Classification: Sedative Hypnotic
Slang Names: barbs, bluebirds, blues, tooies, downers, phennies, yellow jackets, blue devils, reds and
Method of use: swallowed, injected
Dependence Potential: physically and psychologically addictive
What are Barbiturates?
Barbiturates are a synthetic drug classified as a sedative
hypnotic. Sedative hypnotics depress or slow down the body's functions. Often these drugs are referred to as tranquilizers, sleeping pills, or simply sedatives. Their effects range from reducing anxiety to inducing
sleep, depending on the amount taken.
There are several medical uses for barbiturates, besides controlling anxiety and sleep disturbances. They are also used as a mild form of anesthesia and to control peptic ulcers,
high blood pressure and epileptic seizures.
Barbiturates are also a popular "street" drug. Commonly abused barbiturates include amobarbital (Amytal), pentobarbital (Nembutal), and secobarbital (Seconal).
These drugs account for approximately one-third of all reported drug-related deaths, including suicides and accidental drug poisonings. Accidental deaths may occur when a user takes one dose, becomes confused, and
unintentionally takes an additional or larger dose.
Using barbiturates in conjunction with alcohol is especially dangerous; because alcohol is also a CNS (central nervous system) depressant, the effects aremultiplied
and the risk of death increases. Overdose deaths are more frequent when alcohol and barbiturates are mixed, whether accidentally or deliberately.
The effects of barbiturates are much like the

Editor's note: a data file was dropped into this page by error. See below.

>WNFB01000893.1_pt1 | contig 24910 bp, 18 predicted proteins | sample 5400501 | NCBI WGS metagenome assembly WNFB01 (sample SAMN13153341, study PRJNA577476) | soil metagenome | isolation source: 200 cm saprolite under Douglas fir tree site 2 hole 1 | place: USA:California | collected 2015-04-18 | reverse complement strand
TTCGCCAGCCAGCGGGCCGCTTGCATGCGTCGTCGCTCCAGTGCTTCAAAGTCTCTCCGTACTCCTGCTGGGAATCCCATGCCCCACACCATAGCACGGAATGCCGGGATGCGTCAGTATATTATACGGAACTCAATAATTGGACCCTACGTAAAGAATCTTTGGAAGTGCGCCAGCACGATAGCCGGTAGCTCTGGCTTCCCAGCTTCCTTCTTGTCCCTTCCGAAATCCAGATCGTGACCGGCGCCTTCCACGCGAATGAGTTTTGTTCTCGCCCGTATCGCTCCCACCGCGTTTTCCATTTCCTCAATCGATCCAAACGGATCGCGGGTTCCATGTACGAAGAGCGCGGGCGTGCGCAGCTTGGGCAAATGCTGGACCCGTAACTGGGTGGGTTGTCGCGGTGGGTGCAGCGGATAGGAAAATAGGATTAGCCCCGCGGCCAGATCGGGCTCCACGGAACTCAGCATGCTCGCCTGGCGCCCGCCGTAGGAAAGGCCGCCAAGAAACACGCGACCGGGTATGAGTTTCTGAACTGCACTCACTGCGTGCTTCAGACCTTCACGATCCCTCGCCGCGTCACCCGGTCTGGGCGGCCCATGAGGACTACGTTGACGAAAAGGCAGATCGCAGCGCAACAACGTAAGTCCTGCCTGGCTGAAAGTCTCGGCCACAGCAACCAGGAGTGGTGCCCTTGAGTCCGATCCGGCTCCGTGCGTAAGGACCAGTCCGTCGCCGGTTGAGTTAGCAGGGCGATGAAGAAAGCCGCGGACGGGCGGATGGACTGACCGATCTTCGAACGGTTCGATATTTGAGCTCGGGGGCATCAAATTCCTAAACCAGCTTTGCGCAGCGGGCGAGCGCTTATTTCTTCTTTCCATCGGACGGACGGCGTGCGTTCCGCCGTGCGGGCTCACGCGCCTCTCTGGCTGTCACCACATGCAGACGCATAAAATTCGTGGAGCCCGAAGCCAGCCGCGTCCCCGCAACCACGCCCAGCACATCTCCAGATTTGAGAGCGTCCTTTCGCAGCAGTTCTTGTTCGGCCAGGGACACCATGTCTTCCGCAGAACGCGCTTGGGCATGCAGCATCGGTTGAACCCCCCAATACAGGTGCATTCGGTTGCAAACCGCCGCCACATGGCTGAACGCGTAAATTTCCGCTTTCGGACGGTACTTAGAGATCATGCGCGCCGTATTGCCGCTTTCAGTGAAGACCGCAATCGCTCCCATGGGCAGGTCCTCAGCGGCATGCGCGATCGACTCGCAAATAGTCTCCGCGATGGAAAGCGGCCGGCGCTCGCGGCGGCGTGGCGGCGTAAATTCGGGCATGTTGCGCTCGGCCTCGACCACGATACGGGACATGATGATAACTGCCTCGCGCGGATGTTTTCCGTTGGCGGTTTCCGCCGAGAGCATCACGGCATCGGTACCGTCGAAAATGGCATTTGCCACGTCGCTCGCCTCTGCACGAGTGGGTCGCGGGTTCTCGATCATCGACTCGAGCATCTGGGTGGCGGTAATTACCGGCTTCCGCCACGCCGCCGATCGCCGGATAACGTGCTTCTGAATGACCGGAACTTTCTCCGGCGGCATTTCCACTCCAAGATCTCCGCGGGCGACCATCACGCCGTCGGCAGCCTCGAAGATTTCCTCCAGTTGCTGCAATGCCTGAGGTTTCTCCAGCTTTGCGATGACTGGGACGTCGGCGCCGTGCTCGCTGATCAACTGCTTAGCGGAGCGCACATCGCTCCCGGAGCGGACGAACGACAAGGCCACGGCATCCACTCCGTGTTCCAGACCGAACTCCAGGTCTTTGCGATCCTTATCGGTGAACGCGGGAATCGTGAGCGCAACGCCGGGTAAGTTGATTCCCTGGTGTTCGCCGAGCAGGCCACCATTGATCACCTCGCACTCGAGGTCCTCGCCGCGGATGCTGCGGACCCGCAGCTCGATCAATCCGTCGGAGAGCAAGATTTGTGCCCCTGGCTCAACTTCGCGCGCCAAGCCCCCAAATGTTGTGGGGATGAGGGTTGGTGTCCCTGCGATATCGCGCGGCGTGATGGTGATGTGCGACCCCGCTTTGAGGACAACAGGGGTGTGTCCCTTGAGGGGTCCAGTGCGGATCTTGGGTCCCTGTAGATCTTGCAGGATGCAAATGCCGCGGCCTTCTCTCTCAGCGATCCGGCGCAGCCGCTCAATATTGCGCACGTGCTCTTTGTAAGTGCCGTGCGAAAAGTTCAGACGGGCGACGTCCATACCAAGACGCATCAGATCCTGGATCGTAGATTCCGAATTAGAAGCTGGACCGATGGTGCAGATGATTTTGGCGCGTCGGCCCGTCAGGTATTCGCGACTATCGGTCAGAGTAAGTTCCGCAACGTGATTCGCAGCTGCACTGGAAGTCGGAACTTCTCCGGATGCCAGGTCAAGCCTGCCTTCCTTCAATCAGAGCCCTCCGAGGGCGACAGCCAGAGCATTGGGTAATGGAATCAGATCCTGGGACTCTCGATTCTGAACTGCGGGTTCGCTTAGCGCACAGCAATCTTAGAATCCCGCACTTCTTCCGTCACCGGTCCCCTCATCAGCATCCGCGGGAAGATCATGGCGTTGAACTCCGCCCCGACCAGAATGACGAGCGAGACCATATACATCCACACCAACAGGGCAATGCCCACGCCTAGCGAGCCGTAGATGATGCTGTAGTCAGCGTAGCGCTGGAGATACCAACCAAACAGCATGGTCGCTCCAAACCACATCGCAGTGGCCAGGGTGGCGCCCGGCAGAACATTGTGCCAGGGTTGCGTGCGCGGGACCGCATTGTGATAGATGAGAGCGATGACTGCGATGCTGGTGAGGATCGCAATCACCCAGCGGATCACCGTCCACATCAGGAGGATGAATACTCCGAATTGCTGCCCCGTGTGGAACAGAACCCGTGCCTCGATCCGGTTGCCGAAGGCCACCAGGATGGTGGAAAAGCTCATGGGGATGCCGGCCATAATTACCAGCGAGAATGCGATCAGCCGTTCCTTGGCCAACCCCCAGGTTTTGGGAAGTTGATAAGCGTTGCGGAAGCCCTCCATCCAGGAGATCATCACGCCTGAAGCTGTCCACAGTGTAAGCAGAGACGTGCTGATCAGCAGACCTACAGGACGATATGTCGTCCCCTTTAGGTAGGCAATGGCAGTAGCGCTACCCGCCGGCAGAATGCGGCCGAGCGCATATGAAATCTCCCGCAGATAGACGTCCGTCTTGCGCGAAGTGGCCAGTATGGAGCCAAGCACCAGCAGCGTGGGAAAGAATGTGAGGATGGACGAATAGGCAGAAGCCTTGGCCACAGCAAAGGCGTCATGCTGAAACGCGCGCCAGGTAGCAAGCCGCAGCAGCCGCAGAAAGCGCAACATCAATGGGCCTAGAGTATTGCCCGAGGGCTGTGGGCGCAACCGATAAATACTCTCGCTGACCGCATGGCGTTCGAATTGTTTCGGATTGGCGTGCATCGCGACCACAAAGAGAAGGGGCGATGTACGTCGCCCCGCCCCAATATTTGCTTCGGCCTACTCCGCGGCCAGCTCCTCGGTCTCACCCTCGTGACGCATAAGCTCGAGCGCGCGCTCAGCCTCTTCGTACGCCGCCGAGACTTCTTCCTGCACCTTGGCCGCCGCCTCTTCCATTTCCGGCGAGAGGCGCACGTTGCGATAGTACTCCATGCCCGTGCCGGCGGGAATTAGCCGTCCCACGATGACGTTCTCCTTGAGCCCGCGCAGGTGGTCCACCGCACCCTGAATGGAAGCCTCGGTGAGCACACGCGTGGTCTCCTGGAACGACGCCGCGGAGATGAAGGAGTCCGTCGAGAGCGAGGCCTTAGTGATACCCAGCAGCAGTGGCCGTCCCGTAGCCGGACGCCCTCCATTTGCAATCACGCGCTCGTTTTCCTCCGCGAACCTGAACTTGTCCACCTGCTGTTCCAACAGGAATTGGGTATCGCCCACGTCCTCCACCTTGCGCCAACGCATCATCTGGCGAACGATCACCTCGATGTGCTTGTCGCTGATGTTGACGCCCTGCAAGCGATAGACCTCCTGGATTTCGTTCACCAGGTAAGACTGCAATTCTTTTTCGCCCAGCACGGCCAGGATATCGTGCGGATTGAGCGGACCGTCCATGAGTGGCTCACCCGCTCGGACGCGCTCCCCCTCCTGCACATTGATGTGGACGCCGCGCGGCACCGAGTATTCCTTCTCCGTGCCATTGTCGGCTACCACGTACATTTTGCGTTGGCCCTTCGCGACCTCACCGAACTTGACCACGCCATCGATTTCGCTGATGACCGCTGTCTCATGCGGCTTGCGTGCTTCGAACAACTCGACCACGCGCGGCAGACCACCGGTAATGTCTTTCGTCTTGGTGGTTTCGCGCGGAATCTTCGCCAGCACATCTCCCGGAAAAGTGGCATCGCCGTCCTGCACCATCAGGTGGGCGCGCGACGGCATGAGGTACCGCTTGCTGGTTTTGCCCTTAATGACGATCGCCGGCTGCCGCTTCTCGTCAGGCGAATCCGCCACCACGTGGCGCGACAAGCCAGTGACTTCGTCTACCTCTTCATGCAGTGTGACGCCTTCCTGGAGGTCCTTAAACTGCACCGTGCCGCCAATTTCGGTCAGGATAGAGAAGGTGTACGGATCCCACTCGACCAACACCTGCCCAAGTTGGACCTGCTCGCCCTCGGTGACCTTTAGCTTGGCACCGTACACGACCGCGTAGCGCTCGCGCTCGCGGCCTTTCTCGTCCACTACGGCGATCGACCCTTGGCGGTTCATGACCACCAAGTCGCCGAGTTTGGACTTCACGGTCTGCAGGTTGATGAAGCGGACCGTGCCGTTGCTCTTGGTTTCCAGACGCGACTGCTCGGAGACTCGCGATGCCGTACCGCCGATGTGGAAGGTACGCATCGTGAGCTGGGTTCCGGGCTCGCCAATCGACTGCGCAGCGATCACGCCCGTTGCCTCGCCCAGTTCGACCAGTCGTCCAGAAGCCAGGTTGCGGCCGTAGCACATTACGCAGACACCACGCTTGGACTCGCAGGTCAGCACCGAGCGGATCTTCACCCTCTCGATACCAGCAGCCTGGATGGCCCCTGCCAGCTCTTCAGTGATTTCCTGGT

effects of alcohol. Small amounts produce calmness and relax muscles. Larger doses cause slurred speech, staggering, and poor judgement. High doses can cause unconsciousness and death.
Effects of prescribed doses of
short-acting barbiturates such as secobarbital generally last 4 - 6 hours while effects from phenobarbital, a longer-acting barbiturate will last from 8 -12 hours.
When taken, barbiturates slow down CNS activities
such as heartbeat, breathing, brain activities and reflexes. Because physical and mental responses are slowed down, it is dangerous for users to drive a car or operate machinery while
under the influence of this
drug. Other physical effects of barbiturates use include difficulty in breathing, lethargy, allergic reactions, nausea, and dizziness.
Barbiturates produce a feeling of euphoria, tranquility
and temporary relief of anxiety. Regular and prolonged use of barbiturates induce tolerance-the need for higher doses of a drug to produce the desired effect. Physical and psychological dependence and withdrawal
symptoms occur when use of the drug is abruptly stopped. Withdrawal symptoms range from restlessness, insomnia and anxiety to convulsions and death.
Because the drug can easily pass through the placenta, use of
barbiturates during pregnancy may cause birth defects and behavioral problems in babies. Babies may be physically dependent on the drug at birth and experience withdrawal symptoms shortly after they are born. Their
symptoms may include breathing problems, feeding difficulties, disturbed sleep, sweating, irritability, and fever.
Signs and Symptoms
The following signs and symptoms may indicate the use of barbiturates.
of alcohol intoxication with no odor on the breath, however many users combine alcohol and barbiturates Slurred speech, lethargic Lack of facial expression or animation
Activities such as
frequent visits to several physicians to obtain prescriptions to treat nervousness, insomnia, stress, or tension. Abusers may also visit numerous pharmacists to have the prescription filled
Source: Valcncia Community
College Project Infusion Module, Orlando, FL.Reprinted with permission.